Jette over at CelluloidEyes has blogged a funny little bit about why it's impossible to see movies with her parents. Her mother refuses to sit through anything "with even hints of pre-marital sex" - Her father loves broad, crude humor but pretends, for the mom's sake, that he's just as disgusted as her. Jette goes down the list of films she could theoretically take her parents to see, and interates the complaint they would likely make regarding each one - from "I can't get into any of those foreign films," to, "I don't see why they have to remake movies, especially if they're just going to add dirty jokes."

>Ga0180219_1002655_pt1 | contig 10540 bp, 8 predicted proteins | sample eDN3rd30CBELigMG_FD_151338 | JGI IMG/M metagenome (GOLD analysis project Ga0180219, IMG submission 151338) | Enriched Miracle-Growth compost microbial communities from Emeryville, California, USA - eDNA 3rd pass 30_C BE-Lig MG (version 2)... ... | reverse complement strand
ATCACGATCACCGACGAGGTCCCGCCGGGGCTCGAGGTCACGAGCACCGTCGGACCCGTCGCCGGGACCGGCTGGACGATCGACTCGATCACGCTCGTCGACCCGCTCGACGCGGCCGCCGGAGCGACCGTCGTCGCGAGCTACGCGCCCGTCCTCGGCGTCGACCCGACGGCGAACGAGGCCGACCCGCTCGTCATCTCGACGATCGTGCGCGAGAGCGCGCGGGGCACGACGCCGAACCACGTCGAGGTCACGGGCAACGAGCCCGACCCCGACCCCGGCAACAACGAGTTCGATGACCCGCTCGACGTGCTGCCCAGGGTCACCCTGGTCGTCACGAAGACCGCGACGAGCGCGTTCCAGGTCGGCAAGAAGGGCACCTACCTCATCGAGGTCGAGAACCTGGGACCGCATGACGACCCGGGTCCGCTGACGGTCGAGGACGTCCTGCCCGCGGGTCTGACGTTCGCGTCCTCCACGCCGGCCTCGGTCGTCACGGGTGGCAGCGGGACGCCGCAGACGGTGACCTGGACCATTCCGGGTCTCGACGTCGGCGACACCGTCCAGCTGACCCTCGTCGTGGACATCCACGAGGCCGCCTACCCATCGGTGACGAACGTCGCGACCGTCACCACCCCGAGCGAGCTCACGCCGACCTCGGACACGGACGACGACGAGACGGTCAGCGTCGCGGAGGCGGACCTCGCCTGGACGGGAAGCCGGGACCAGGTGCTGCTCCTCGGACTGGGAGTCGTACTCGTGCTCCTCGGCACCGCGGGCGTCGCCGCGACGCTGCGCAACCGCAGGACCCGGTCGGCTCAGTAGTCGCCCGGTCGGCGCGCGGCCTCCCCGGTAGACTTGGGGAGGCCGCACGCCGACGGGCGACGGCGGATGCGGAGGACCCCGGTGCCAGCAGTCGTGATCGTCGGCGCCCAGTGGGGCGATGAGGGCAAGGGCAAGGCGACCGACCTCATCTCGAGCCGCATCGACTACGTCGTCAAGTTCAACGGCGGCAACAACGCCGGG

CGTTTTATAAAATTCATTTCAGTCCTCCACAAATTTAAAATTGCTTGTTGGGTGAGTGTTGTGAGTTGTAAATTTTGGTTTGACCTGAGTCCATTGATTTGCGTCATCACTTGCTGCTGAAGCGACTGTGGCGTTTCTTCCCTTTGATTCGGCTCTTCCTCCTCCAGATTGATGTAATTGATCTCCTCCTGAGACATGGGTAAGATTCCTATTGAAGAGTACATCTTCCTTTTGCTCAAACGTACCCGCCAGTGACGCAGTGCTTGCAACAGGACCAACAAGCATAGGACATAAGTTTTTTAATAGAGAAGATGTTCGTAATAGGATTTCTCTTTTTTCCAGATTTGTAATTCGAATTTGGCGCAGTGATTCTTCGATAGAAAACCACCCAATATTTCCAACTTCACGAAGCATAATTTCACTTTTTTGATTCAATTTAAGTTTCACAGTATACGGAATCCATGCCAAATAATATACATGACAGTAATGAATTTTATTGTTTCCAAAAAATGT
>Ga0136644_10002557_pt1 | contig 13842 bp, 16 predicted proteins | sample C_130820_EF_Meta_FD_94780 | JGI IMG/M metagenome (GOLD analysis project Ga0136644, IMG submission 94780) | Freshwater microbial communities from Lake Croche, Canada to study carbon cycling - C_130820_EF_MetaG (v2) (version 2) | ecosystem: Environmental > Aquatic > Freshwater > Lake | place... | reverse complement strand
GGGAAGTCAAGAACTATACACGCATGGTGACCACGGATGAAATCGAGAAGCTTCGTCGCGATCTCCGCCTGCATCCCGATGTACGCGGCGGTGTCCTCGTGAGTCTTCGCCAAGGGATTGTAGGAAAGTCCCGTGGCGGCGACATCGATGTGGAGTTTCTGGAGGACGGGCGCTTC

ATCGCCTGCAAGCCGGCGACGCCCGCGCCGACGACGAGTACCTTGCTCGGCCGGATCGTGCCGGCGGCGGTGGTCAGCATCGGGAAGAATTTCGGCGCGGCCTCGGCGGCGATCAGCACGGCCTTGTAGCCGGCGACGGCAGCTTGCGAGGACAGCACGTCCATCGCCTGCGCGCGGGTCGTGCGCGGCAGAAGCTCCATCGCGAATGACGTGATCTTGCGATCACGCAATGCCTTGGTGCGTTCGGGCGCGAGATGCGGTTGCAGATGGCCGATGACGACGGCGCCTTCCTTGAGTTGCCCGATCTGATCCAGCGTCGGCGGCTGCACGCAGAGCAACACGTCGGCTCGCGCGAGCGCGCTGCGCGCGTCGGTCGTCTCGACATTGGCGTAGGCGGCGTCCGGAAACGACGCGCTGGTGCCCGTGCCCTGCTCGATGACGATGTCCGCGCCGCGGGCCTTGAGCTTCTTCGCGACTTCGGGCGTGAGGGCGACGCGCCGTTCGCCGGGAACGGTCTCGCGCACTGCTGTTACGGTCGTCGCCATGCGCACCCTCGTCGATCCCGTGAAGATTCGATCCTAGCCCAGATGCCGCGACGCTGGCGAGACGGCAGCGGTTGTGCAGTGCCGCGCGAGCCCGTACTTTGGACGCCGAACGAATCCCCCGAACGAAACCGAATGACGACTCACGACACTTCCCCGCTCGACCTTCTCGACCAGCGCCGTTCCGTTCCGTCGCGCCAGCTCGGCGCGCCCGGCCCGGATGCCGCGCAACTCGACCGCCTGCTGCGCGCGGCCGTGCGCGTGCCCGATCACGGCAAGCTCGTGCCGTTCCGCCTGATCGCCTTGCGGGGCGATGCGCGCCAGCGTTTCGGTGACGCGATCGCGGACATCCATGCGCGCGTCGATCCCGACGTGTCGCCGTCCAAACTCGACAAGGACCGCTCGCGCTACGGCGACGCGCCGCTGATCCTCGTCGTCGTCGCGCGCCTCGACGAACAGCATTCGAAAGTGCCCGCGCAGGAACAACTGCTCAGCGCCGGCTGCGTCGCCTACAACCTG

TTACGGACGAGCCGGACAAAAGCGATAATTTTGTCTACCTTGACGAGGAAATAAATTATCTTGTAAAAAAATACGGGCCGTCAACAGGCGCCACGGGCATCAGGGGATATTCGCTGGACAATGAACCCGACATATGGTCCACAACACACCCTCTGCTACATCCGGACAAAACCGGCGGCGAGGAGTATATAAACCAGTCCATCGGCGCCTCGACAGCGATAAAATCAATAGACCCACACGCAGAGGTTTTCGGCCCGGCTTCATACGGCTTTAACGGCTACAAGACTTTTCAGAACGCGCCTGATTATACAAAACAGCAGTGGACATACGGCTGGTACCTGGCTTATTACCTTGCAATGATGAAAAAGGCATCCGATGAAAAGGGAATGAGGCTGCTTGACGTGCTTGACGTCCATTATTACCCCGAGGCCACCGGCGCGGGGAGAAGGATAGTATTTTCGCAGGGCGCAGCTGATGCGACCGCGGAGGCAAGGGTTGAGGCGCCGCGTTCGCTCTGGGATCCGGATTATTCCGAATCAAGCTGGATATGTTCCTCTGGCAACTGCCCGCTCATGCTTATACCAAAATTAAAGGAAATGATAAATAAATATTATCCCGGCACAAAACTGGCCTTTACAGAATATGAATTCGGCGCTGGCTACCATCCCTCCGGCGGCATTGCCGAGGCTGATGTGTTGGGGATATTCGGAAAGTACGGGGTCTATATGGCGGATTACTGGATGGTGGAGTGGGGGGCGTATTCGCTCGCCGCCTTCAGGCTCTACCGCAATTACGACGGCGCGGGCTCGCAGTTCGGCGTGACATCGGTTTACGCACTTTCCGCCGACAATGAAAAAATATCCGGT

I hear this kind of thing a lot: as both parties get older, it gets more and more difficult to share cinematic experiences with our parents. Zeitgeist-films like Eternal Sunshine of the Spotless Mind seem especially generationally divisive. Everyone I know who is my age loved it - but all of our parents hated it. A very close friend's father, who in the past got excited about films like Paris, Texas but now seems to consume mostly historical epics, On Demand-ed Eternal Sunshine and then decided after 15 minutes that it was "silly" and turned it off. And it cuts both ways: I know I've never really had any patience for Easy Rider.
Is there such a thing as generational cinema - or do we like what we like based solely on our personal ideology and aesthetics, regardless of time and time period and time frame? What do you think?